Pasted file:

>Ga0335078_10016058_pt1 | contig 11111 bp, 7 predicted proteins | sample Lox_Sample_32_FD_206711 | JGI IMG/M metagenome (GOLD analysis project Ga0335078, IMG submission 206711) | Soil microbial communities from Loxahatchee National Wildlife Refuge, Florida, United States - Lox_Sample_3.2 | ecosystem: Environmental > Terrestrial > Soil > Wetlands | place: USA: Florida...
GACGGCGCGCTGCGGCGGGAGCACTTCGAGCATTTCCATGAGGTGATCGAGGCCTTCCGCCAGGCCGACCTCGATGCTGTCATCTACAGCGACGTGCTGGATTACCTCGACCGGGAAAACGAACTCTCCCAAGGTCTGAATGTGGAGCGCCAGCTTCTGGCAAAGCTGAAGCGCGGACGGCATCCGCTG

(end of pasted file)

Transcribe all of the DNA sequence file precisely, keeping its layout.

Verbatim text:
>Ga0335078_10016058_pt1 | contig 11111 bp, 7 predicted proteins | sample Lox_Sample_32_FD_206711 | JGI IMG/M metagenome (GOLD analysis project Ga0335078, IMG submission 206711) | Soil microbial communities from Loxahatchee National Wildlife Refuge, Florida, United States - Lox_Sample_3.2 | ecosystem: Environmental > Terrestrial > Soil > Wetlands | place: USA: Florida...
GACGGCGCGCTGCGGCGGGAGCACTTCGAGCATTTCCATGAGGTGATCGAGGCCTTCCGCCAGGCCGACCTCGATGCTGTCATCTACAGCGACGTGCTGGATTACCTCGACCGGGAAAACGAACTCTCCCAAGGTCTGAATGTGGAGCGCCAGCTTCTGGCAAAGCTGAAGCGCGGACGGCATCCGCTG